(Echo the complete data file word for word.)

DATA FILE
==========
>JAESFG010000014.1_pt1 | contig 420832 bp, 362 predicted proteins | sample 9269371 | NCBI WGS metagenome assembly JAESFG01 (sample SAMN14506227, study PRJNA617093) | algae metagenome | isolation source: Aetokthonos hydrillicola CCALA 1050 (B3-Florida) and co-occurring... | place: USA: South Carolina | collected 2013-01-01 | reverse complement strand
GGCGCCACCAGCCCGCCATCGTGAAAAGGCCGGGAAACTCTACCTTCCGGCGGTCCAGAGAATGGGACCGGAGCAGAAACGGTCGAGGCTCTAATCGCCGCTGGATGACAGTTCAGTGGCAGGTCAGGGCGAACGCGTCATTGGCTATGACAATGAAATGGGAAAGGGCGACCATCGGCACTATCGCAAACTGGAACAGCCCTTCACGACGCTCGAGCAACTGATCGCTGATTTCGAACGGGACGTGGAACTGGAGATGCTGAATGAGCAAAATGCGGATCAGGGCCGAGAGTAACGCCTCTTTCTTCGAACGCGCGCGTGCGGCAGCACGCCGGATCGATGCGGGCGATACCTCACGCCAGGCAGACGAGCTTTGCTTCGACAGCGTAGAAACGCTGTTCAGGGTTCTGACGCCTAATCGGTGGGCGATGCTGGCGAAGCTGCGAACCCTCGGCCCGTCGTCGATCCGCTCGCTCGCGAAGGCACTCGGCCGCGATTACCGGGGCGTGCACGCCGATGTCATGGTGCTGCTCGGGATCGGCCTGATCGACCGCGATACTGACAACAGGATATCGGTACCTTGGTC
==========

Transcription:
>JAESFG010000014.1_pt1 | contig 420832 bp, 362 predicted proteins | sample 9269371 | NCBI WGS metagenome assembly JAESFG01 (sample SAMN14506227, study PRJNA617093) | algae metagenome | isolation source: Aetokthonos hydrillicola CCALA 1050 (B3-Florida) and co-occurring... | place: USA: South Carolina | collected 2013-01-01 | reverse complement strand
GGCGCCACCAGCCCGCCATCGTGAAAAGGCCGGGAAACTCTACCTTCCGGCGGTCCAGAGAATGGGACCGGAGCAGAAACGGTCGAGGCTCTAATCGCCGCTGGATGACAGTTCAGTGGCAGGTCAGGGCGAACGCGTCATTGGCTATGACAATGAAATGGGAAAGGGCGACCATCGGCACTATCGCAAACTGGAACAGCCCTTCACGACGCTCGAGCAACTGATCGCTGATTTCGAACGGGACGTGGAACTGGAGATGCTGAATGAGCAAAATGCGGATCAGGGCCGAGAGTAACGCCTCTTTCTTCGAACGCGCGCGTGCGGCAGCACGCCGGATCGATGCGGGCGATACCTCACGCCAGGCAGACGAGCTTTGCTTCGACAGCGTAGAAACGCTGTTCAGGGTTCTGACGCCTAATCGGTGGGCGATGCTGGCGAAGCTGCGAACCCTCGGCCCGTCGTCGATCCGCTCGCTCGCGAAGGCACTCGGCCGCGATTACCGGGGCGTGCACGCCGATGTCATGGTGCTGCTCGGGATCGGCCTGATCGACCGCGATACTGACAACAGGATATCGGTACCTTGGTC